Pelvic PainVulvodynia generally involves pain, or an unpleasant altered sensation, in the vulva. The actual pain sensations can include any of the following symptoms: itching, burning, stinging or stabbing in the area around the opening of the vagina. Pain in this area can happen for no clear reason and can be constant or occasional and can vary in intensity from an irritating discomfort to intense pain that can be disabling. When this pain occurs because of attempted vaginal penetration with sexual intercourse, it is known as vestibulodynia or vulvar vestibulitis syndrome.
Symptoms may be centred on a particular area of the vulva and may at times have a tender spot or slightly inflamed red area, but more often will have no abnormality evident. The pain may range from mildly irritating to completely disabling. While a distinct sore, or area of redness may be visible, often the vulva and the vagina show no abnormalities or infections on medical examination. This condition can go untreated for years and is often (wrongly) regarded as a psychological problem. An increasing amount of evidence indicates that the difficulties arising from this condition are muscular and respond well to specialised biofeedback training.
Many women find that after childbirth they start to experience the embarrassment of incontinence. But incontinence can also be caused by some pain conditions affecting the lower back, nerve problems affecting the bladder, injury that affects the pelvic region, or various types of infections. This is an area that we are able to help with by means of a combination of state of the art biofeedback as well as some pelvic exercises derived from the well known Kegel exercises.
We have a nurse and a psychologist specialising in this area of pain relief but before accepting any appointments we need to ensure that a thorough medical check has been carried out to ensure that this problem is of a type that responds well to this type of treatment. Essentially any kind of pre-existing yeast condition or pelvic inflammatory disease must be medically treated before attempting a treatment utilising biofeedback. This kind of check is best done at a sexual health clinic or by a gynaecologist and our staff would expect a report from a medical specialist prior to an initial consultation.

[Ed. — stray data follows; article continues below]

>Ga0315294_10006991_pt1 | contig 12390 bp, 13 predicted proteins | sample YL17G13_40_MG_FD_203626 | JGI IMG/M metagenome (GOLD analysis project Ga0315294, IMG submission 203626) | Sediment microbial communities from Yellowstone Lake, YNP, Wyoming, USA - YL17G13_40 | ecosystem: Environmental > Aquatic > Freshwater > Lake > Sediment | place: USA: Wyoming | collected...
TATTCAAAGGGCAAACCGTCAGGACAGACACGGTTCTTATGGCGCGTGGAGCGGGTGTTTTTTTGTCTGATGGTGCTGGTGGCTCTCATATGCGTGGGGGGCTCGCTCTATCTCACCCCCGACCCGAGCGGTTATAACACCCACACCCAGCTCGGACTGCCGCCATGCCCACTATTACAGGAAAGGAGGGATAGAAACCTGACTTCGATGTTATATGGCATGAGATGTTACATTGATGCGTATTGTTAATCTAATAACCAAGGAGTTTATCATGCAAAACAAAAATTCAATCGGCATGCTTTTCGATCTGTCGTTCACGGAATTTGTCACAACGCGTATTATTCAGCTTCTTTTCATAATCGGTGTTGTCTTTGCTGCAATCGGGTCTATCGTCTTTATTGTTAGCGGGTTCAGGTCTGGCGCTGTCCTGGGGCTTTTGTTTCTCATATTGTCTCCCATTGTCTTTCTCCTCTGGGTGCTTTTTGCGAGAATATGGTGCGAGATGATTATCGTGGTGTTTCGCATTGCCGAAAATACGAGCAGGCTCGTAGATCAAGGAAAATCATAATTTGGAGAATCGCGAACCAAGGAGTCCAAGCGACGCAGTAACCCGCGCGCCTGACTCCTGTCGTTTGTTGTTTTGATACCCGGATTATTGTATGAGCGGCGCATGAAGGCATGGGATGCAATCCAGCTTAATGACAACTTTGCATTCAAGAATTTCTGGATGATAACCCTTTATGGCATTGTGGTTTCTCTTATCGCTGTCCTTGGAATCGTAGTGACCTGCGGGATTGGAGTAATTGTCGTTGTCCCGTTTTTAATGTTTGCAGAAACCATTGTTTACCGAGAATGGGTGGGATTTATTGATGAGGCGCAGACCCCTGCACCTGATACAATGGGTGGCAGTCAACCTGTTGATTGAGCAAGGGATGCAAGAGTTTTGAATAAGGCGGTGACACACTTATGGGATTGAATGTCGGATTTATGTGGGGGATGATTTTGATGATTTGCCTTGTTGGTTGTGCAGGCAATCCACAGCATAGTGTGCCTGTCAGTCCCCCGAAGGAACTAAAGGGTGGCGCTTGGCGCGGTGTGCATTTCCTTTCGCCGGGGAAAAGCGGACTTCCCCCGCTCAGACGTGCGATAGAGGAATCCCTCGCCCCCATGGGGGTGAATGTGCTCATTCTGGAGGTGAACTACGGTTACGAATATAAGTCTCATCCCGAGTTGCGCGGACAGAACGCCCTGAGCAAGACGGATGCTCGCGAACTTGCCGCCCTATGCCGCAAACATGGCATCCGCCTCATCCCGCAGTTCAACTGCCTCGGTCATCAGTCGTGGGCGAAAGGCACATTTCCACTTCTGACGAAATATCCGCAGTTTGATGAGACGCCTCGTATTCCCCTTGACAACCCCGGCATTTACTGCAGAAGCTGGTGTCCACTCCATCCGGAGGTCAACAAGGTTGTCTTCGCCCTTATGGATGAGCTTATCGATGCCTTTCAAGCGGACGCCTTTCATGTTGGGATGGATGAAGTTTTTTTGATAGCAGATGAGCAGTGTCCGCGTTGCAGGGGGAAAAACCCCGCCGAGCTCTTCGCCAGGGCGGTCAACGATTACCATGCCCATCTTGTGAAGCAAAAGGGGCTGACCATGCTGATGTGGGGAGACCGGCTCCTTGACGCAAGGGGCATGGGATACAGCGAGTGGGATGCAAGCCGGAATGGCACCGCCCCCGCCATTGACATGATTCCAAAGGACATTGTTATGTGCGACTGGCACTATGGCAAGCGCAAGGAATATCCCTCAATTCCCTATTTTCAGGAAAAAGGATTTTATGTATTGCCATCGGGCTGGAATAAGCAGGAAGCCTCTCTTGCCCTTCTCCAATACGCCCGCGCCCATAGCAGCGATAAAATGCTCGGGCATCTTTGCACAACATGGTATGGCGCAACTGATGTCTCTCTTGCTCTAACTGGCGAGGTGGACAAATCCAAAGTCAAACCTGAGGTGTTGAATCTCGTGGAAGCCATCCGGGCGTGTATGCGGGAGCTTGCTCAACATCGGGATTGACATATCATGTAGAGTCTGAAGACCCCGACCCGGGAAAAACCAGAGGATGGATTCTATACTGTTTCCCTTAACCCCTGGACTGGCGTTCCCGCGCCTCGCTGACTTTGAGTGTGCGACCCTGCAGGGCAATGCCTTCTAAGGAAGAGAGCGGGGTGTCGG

This condition can be associated with sexual difficulties that are unrelated to the pain itself. In these situations we may refer the patient to a reputable group such as Sex Therapy New Zealand (http://www.sextherapy.co.nz/) or to one of our other female clinicians for treatment of sexual trauma.
Good web sites for additional information in this area include Dr Glazer (who is regarded internationally as an expert in this field) in the USA:
The Vulvodynia support group in the USA also has some good resources online:
Some good general information is given at the Australian Women’s Health website:
A broader approach is taken by Sex Without Pain who provide some useful answers to common questions:
Some good articles and research based evidence for biofeedback based treatment of these conditions as well as other approaches is given in the Australian site:
In Australia, Marek Jantos has an excellent reputation and has published widely in this field. His website is: